In addition to feeling that his bodily identity had been lost, Kalanithi also experiences the loss of his future as a rupture to his sense of self. After his terminal diagnosis, Kalanithi remarks that the life he had been preparing for was suddenly a mirage—his once bright future had become opaque. At an event with his medical school friends, Kalanithi recognizes his peers are “living the future that was no longer mine: early career awards, promotions, new houses.7 The realization leaves Kalanithi with a “paralytic uncertainty” and he questions how to continue living—should he return to surgery, write, spend time with family and friends?8 For Kalanithi, recognizing his mortality does not so much provoke fear as it stimulates anxiety and an unease with himself. With his desired future no longer possible, he would have to find a new way to forge ahead.

“A Strange Relativity: Altered Time for Surgeon-Turned-Patient”9

It was the loss of his profession that impacted Kalanithi’s self-identity most strongly. Looking at his CT scans with his wife revealed a body covered in cancerous cells, Kalanithi remarks “that [his] identity as a physician—[his] identity—no longer mattered.” Those few words, replete with deep sadness, loss, and confusion, reveal how deeply Kalanithi’s identity was tied to his ability to be a physician. It was through medicine that he found meaning in his life and was able to act as a moral agent. Being a neurosurgeon “was a sacred thing” and a “moral duty,” yet his illness canceled his ability to perform the moral and sacred acts of healing.

Without his responsibilities in the hospital, Kalanithi quickly came to see himself as an “invalid.”10 This new conception of himself is so contrary to his prior way of life where he relished making difficult decisions in surgery and was ever striving towards professional perfection. The dissonance Kalanithi feels without his work is emphasized when Kalanithi writes,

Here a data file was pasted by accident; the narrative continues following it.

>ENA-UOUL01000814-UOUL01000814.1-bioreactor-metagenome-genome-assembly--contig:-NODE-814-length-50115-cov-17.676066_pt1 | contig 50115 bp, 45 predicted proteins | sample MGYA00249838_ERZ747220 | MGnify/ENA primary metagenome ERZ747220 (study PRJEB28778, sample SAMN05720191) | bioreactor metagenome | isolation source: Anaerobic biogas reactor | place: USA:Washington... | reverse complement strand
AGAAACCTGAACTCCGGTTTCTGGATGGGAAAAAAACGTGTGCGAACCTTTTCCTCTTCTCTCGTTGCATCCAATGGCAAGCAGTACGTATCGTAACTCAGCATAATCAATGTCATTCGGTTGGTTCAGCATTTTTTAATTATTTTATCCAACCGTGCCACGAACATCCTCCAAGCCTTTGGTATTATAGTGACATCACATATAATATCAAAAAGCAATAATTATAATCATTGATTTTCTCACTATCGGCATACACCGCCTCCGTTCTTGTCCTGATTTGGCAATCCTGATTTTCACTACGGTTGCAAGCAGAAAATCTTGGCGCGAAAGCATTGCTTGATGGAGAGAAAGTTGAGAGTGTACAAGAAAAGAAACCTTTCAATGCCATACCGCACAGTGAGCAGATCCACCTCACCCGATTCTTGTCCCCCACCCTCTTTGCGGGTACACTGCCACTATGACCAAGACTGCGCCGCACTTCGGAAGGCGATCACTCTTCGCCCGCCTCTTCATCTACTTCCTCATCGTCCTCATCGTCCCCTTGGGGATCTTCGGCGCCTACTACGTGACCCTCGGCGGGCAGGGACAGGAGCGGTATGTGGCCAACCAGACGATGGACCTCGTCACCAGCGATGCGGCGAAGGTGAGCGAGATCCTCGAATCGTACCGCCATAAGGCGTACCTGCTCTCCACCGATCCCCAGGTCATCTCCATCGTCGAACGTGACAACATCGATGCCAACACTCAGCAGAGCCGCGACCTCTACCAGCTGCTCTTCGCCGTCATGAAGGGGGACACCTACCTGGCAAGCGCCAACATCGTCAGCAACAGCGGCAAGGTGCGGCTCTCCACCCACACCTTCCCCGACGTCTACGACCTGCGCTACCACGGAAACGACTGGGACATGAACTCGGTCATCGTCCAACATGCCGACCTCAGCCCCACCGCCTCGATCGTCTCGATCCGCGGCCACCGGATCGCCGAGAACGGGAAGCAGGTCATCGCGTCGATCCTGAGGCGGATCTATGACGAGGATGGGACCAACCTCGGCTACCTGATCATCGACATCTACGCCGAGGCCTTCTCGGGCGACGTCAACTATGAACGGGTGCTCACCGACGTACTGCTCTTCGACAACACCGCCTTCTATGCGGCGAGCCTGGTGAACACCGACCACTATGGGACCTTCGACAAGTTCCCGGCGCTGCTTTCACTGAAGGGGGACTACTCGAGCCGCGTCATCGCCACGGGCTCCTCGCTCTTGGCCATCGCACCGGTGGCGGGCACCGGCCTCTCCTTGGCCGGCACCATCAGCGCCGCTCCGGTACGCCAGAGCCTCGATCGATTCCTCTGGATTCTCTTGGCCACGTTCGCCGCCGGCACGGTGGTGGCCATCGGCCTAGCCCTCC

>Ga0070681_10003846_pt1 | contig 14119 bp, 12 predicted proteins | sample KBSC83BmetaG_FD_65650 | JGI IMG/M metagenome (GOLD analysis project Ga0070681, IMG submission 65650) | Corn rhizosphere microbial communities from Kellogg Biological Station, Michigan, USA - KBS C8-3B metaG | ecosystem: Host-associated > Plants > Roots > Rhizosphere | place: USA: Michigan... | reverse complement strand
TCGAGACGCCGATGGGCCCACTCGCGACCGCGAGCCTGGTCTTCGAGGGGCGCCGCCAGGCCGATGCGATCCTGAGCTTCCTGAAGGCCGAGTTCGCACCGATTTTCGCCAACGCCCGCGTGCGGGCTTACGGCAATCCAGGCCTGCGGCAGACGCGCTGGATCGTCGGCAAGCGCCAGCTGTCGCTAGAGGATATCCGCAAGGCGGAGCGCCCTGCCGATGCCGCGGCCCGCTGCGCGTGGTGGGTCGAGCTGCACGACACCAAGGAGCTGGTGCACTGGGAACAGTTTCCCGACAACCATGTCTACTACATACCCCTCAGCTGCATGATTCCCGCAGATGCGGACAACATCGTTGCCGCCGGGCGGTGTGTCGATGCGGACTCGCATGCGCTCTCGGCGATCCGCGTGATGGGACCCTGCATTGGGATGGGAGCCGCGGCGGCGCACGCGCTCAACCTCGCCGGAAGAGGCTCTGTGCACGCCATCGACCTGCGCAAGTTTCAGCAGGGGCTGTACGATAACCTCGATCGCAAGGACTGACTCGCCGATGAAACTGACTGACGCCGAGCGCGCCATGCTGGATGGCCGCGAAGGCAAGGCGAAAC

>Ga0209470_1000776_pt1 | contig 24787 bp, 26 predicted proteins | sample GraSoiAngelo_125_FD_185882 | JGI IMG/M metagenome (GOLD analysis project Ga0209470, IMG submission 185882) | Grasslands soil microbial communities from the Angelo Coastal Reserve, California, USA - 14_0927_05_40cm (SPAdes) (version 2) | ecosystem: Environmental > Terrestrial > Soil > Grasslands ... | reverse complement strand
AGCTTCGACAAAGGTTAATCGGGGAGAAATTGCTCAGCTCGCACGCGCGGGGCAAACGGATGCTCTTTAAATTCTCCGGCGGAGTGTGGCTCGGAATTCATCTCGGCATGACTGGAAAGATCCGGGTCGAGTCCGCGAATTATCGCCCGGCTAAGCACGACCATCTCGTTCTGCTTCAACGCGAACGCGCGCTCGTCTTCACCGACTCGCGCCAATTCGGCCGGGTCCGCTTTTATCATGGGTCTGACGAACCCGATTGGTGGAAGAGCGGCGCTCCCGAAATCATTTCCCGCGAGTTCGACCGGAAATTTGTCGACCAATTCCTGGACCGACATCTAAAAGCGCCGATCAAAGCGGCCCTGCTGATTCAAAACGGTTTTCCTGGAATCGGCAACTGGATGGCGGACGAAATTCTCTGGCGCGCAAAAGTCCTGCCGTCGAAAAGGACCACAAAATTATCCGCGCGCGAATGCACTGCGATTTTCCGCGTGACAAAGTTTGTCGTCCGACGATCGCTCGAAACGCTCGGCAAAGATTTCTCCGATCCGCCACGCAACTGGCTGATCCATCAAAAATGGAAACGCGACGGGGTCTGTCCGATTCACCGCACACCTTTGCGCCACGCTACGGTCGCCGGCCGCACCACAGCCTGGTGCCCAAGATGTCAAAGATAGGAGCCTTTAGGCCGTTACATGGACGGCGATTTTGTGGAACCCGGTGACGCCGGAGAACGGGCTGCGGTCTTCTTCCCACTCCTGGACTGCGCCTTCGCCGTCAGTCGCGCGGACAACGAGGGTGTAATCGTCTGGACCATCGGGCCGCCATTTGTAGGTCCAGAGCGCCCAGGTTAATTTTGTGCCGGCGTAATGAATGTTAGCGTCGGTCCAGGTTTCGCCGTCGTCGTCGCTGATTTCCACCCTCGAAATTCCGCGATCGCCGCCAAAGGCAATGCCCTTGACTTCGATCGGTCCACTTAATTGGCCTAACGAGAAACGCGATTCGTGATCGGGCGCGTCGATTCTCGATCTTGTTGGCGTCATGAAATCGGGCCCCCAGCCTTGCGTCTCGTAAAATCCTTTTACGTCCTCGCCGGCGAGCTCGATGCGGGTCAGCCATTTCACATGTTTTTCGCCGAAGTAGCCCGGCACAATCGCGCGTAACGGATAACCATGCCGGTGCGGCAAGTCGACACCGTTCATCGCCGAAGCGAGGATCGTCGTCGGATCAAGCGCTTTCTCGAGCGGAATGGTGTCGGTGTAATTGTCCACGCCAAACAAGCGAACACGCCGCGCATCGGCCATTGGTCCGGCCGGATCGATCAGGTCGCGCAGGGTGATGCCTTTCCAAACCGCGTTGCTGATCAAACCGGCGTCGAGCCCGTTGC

“because I wasn’t working, I didn’t feel like myself…as a doctor, I wasn’t an agent, a cause; as a patient, I was merely something to which things happened.”

Stripped of his profession, Kalanithi no longer views himself as an agent, instead he is a patient—someone who passively accepts the actions of others. The switch in roles, from doctor to patient, subject to object, described in the memoir reveal how thoroughly constrained Kalanithi is by his loss of identity. Once his ability to practice medicine is gone, Kalanithi is left feeling ineffective and powerless.

Identity Formation as Moral Agency

It is within this space of identity loss that Kalanithi acts as a moral agent by reclaiming his identity.

A moral agent is a person who attempts to live out their values, but under the constraint of terminal illness, a person’s priority may be to reclaim their identity as a moral agent and identify their values once again.

For those dealing with terminal illness, tangible actions may no longer be possible, and it is precisely in shaping or recrafting an identity that moral agency is practiced.

Kalanithi recognizes that his self-identity has been torn apart because of his cancer diagnosis, but he does not rest in this realization. Instead, he begins a process of intentional introspection to determine how his agency will manifest in his current circumstances. Kalanithi repeatedly articulates the necessity to “clarify the rest” of his life and “find his values” in the midst of suffering.11 His self-awareness is apparent in these quotes and it is this quality that aids Kalanithi as he attempts to craft a new identity. The young doctor never shies away from difficult questions or sugarcoats his reality; instead, he acknowledges the devastating appearance of cancer in his life and it is this ability that allows him the freedom to create a new sense of himself.

In the final months of his illness, Kalanithi officially ends his career, but it is at that moment that he brings his focus to the task of redefining himself yet again, spending his remaining time as a father, husband, and writer. As his illness becomes more debilitating, Kalanithi remarks that he “needed words to go forward.”12 Writing becomes a process of metamorphosis whereby the raw experiences of illness are transmuted into a meaningful cohesion. Creativity provided a tool for Kalanithi to rebuild his identity in this stage of his life.

Cover of Book "When Breath Becomes Air"
Paul Kalanithi’s memoir, “When Breath Becomes Air,” Photo by Random House Publishing